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Tim Bonner: Scottish government in a spin over fox control

There is something painfully ironic about the fact that the day after the Scottish Government unveiled its unnecessary and unjustified new Hunting with Dogs Bill, its own nature protection agency, NatureScot, published a scientific review calling for more fox control. The study into the perilous state of capercaillie population in Scotland concluded that more lethal control of foxes and crows, as well as removal and relocation of pine martens, is necessary if there is any chance of saving the capercaillie from extinction. This could hardly be described as joined up government.

The Game and Wildlife Conservation Trust (GWCT), which has been at the forefront of research into declining capercaillie numbers was particularly forthright in its response to the review saying: "We need predator management across their entire habitat – control of pine marten and foxes that science has shown are responsible for decimating brood numbers…we must up our commitment to lethal control of fox numbers, however unpalatable this may be in certain quarters. All involved need to commit to this. There has been denial over this level of necessary action for too long."

And what goes for the capercaillie goes for any number of other threatened ground nesting birds. From the black grouse to the curlew, the future of many species is reliant on predator control, which is why they thrive on grouse moors and other estates where foxes and other predators are legally controlled. Common sense would suggest that faced with this urgent need to manage the fox population the Scottish Government should be making it easier to use packs of dogs which have been scientifically proven to be an efficient tool for finding and flushing out foxes so that they can be shot. Instead, it is introducing restrictions and bureaucracy.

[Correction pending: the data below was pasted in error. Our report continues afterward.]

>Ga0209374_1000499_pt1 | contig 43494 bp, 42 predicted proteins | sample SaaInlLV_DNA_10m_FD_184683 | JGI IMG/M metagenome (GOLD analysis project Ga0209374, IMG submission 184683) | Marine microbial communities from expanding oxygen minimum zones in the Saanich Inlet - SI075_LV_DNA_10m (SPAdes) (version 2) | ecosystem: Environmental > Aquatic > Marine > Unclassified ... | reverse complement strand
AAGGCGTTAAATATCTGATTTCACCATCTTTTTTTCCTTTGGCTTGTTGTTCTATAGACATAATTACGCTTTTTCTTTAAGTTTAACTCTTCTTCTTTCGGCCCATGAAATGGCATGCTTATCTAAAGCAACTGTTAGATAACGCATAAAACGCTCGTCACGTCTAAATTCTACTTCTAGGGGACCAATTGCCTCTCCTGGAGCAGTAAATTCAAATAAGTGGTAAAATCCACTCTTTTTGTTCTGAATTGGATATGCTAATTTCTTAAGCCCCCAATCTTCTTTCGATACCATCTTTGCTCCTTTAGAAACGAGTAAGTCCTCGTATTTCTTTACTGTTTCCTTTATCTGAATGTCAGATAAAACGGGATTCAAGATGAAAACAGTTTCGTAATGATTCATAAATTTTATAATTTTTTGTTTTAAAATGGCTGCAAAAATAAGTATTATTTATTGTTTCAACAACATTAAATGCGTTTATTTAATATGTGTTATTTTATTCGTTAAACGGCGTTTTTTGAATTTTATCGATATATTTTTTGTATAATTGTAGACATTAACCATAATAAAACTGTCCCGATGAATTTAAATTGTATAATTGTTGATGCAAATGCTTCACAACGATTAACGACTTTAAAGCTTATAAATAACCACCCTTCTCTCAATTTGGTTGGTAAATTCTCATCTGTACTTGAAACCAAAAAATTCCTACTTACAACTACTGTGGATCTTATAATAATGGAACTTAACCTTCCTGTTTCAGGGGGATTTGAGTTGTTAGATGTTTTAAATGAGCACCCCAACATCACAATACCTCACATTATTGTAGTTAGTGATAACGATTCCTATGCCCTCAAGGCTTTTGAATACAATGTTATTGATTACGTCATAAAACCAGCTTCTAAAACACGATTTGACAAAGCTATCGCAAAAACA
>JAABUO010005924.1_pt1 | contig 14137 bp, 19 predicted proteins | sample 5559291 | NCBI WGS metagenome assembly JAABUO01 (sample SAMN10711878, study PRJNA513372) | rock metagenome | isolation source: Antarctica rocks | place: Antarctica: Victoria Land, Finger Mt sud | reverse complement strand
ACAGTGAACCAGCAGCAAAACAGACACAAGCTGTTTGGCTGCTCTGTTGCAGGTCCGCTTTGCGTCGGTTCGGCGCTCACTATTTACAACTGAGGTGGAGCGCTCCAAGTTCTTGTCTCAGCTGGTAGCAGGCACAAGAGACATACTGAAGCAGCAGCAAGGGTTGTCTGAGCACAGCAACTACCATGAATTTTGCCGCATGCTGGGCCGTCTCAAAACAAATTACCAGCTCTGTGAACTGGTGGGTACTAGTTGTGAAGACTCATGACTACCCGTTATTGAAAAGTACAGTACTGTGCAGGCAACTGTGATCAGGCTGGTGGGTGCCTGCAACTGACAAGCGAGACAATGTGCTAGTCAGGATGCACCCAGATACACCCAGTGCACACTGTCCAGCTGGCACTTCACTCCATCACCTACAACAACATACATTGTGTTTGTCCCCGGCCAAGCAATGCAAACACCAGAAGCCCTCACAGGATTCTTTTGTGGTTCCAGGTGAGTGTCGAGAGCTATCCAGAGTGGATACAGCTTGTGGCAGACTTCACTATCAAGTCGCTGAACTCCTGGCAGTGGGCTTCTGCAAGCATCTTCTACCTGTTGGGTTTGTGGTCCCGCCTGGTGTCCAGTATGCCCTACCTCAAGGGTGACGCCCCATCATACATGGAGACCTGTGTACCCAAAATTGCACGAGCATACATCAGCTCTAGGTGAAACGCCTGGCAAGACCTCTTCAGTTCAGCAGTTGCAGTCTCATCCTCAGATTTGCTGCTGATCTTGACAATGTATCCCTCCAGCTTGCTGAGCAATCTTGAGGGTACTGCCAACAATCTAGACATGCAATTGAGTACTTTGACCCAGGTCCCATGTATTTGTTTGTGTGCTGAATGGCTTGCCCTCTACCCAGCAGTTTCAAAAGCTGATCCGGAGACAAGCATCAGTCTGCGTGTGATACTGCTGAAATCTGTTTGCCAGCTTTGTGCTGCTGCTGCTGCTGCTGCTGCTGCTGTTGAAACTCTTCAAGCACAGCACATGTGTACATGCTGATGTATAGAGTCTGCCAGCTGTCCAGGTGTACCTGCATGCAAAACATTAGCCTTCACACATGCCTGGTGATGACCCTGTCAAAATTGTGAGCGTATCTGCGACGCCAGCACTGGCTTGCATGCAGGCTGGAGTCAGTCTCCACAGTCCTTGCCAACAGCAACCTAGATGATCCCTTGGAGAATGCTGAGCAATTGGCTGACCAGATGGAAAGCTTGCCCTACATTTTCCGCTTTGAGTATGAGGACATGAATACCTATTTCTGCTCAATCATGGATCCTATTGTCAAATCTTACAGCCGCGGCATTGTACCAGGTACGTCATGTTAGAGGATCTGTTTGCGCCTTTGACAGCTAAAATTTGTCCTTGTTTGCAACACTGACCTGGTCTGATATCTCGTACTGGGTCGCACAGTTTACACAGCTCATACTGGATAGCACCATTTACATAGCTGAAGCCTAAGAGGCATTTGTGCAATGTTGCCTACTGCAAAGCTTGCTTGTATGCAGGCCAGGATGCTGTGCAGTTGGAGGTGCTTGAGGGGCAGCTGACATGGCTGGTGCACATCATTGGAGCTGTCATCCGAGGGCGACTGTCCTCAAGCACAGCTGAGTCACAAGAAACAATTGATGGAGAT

There is, at least, provision in the Bill for the use of packs to be licensed for environmental benefit. That provision is not currently wholly practical, nor is that for protecting livestock, but we will be working with Ministers, colleagues across the rural sector and with politicians of all parties to make the Bill at least workable for those who are tasked with the job of managing the Scottish countryside and preserving its wildlife. I can only echo the evident frustration of the GWCT that some, who have seen the evidence and should know far better, will continue to prevaricate about predator control until the last Scottish capercaillie chick or egg is taken by a fox.

If you live in Scotland please contact your MSPs immediately to tell them exactly what you think of the new Hunting with Dogs Bill and help the Scottish Countryside Alliance's campaign. Click here to take action now.

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